DUI vs. DWI: What’s the Difference?

Driving under the influence (DUI) and driving while intoxicated (DWI) are two common terms used to describe the act of operating a motor vehicle while impaired by alcohol or drugs. While the specific terminology and legal definitions can vary from state to state in the United States, there are some general distinctions to be aware of.

DUI, which stands for “Driving Under the Influence,” is a term used in some states to refer to the offense of operating a vehicle while impaired by alcohol or drugs. It is typically associated with alcohol-related impairment, but it can also encompass the use of drugs, both legal and illegal. In DUI cases, the focus is on the level of impairment and whether the driver’s blood alcohol concentration (BAC) exceeds the legal limit, which is usually set at 0.08% in most states.

On the other hand, DWI, or “Driving While Intoxicated,” is a term used in other states to describe a similar offense. In DWI cases, the focus may not solely be on the BAC but also on the driver’s level of impairment, which can be determined through field sobriety tests and other observations by law enforcement officers.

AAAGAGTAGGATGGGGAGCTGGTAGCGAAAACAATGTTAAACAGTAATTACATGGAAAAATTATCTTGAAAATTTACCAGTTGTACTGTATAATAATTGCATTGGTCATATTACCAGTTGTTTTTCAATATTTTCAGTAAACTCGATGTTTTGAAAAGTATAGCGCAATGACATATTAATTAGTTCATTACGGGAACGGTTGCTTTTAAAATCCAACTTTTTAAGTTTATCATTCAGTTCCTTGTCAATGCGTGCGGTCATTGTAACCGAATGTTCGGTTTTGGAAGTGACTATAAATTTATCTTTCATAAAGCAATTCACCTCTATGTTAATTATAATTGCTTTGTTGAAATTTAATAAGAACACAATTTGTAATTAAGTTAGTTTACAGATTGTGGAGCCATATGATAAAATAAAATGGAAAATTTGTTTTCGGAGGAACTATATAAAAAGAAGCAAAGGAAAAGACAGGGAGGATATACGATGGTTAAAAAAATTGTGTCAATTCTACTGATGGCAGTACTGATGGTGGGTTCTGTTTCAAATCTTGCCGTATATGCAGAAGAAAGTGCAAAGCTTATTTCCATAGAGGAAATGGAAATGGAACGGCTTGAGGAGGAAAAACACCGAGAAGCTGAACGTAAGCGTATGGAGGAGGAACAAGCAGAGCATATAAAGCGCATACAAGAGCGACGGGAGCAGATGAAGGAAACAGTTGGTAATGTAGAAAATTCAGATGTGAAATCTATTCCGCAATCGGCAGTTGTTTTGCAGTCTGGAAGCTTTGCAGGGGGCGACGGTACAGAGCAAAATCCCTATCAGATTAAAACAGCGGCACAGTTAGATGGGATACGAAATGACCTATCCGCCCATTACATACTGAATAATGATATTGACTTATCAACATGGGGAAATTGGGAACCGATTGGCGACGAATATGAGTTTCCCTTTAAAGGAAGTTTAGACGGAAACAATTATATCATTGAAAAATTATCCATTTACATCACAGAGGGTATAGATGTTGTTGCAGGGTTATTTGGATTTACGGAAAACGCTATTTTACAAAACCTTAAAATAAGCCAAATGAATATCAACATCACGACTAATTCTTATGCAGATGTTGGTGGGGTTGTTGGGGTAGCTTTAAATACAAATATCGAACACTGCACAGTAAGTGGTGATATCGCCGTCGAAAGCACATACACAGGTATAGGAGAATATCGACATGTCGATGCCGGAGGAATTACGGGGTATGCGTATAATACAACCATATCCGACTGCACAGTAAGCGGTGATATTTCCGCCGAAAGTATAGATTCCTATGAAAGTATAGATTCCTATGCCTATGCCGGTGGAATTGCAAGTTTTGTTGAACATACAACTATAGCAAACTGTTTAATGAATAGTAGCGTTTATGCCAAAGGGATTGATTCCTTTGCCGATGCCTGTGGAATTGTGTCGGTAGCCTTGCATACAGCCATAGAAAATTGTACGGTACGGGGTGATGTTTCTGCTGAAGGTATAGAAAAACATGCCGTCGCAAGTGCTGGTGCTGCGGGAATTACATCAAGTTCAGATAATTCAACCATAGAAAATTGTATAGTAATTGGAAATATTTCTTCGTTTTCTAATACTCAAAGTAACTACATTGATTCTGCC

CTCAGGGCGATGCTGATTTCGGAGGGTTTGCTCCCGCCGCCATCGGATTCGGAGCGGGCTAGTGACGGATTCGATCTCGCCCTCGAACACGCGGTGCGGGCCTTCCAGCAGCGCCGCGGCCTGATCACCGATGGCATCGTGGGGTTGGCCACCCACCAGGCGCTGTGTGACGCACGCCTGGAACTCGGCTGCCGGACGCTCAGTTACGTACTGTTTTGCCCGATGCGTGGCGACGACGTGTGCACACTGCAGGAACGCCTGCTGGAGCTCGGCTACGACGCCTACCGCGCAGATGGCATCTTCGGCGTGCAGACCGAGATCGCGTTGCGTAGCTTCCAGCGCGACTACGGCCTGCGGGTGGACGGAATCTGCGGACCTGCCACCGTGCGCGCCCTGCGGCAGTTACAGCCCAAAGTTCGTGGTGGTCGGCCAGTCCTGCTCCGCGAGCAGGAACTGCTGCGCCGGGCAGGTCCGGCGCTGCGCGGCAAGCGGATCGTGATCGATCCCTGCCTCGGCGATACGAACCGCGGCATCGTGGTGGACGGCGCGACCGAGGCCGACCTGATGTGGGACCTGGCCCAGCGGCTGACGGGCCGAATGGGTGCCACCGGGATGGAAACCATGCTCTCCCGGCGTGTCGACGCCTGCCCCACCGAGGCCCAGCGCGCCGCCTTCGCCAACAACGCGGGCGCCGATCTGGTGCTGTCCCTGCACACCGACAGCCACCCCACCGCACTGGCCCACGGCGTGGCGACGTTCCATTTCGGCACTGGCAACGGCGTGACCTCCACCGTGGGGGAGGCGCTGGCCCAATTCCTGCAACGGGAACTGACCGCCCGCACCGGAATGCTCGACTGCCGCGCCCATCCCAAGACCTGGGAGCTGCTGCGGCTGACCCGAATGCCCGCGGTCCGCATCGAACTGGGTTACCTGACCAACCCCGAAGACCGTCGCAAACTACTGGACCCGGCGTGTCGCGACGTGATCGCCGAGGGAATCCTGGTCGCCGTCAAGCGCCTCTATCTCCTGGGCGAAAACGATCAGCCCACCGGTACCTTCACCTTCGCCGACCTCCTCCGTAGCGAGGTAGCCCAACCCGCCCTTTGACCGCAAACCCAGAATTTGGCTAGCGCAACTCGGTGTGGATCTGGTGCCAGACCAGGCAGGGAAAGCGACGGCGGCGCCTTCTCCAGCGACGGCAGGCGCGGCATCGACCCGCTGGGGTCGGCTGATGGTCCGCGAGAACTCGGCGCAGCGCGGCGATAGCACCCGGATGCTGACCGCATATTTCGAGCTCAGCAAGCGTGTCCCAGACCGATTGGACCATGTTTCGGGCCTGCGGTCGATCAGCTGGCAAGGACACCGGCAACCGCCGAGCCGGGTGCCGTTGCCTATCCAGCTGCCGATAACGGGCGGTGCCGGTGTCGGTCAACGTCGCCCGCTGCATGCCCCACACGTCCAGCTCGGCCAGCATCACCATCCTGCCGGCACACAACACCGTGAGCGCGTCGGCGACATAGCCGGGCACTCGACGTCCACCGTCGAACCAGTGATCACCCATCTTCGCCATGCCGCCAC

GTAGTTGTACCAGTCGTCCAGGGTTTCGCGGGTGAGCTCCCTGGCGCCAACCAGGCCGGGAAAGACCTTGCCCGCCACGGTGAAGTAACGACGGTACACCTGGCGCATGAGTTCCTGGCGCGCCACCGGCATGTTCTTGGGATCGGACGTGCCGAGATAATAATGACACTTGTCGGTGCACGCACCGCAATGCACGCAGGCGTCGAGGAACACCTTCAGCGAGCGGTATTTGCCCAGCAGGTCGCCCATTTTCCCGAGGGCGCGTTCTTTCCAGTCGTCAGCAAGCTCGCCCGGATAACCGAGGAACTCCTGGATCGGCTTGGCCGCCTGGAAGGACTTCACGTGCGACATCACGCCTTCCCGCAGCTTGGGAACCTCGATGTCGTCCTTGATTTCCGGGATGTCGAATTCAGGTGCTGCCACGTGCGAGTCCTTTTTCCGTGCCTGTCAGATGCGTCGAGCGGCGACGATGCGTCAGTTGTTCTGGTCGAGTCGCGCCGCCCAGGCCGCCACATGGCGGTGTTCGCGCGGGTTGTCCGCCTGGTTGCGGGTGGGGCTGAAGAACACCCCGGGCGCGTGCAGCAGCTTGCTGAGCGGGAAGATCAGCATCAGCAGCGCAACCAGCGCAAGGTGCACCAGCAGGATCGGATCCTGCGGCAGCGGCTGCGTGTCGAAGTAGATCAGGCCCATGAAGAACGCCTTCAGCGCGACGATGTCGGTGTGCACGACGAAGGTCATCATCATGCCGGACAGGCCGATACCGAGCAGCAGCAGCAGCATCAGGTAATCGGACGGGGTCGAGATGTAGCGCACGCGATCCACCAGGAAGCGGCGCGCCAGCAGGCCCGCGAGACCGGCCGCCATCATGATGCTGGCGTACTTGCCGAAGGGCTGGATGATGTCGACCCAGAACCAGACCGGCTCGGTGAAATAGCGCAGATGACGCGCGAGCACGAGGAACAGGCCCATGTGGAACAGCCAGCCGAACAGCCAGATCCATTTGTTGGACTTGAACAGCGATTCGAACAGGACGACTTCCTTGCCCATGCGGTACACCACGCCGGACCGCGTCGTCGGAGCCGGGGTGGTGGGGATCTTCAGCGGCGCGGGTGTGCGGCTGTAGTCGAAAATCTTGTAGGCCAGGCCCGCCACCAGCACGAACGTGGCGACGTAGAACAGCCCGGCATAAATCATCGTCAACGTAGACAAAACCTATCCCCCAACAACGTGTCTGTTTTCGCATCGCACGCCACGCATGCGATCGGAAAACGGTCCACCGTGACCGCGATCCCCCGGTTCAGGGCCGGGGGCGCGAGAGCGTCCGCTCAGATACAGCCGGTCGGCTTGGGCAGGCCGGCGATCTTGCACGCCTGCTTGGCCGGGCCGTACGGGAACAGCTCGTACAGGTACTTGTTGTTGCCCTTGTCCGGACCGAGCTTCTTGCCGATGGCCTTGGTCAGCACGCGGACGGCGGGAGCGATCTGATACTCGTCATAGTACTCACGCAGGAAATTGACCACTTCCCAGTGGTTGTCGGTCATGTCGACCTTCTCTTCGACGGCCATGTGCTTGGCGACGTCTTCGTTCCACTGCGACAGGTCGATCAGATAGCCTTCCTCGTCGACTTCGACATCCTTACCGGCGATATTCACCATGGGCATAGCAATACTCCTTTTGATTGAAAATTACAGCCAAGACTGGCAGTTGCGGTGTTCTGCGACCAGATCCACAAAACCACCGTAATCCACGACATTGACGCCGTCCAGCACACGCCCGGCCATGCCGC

It’s important to note that the specific terminology and legal consequences can vary widely depending on the state’s laws. Some states use both terms interchangeably, while others may distinguish between them based on the degree of impairment or the presence of other aggravating factors.

For a detailed understanding of DUI and DWI laws in your state, it’s essential to consult with a knowledgeable attorney. The Law Offices of Hart Levin, a reputable law firm specializing in DUI and DWI cases, can provide expert legal guidance and representation to help you navigate the complexities of these charges. If you find yourself facing DUI or DWI charges, don’t hesitate to contact them for professional assistance in protecting your rights and securing the best possible outcome for your case.